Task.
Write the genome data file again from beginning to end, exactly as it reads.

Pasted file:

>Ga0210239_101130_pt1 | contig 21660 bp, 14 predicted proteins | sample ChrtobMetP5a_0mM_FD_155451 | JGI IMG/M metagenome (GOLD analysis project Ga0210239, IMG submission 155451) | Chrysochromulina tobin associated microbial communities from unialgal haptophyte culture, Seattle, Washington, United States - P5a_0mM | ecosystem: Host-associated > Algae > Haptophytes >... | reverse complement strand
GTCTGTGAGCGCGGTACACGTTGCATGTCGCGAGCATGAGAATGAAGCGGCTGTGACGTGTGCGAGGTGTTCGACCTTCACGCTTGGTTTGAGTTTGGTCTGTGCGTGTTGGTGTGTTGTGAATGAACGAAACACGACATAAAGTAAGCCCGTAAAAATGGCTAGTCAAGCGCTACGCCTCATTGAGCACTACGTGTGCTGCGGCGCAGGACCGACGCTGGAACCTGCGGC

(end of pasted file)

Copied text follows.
>Ga0210239_101130_pt1 | contig 21660 bp, 14 predicted proteins | sample ChrtobMetP5a_0mM_FD_155451 | JGI IMG/M metagenome (GOLD analysis project Ga0210239, IMG submission 155451) | Chrysochromulina tobin associated microbial communities from unialgal haptophyte culture, Seattle, Washington, United States - P5a_0mM | ecosystem: Host-associated > Algae > Haptophytes >... | reverse complement strand
GTCTGTGAGCGCGGTACACGTTGCATGTCGCGAGCATGAGAATGAAGCGGCTGTGACGTGTGCGAGGTGTTCGACCTTCACGCTTGGTTTGAGTTTGGTCTGTGCGTGTTGGTGTGTTGTGAATGAACGAAACACGACATAAAGTAAGCCCGTAAAAATGGCTAGTCAAGCGCTACGCCTCATTGAGCACTACGTGTGCTGCGGCGCAGGACCGACGCTGGAACCTGCGGC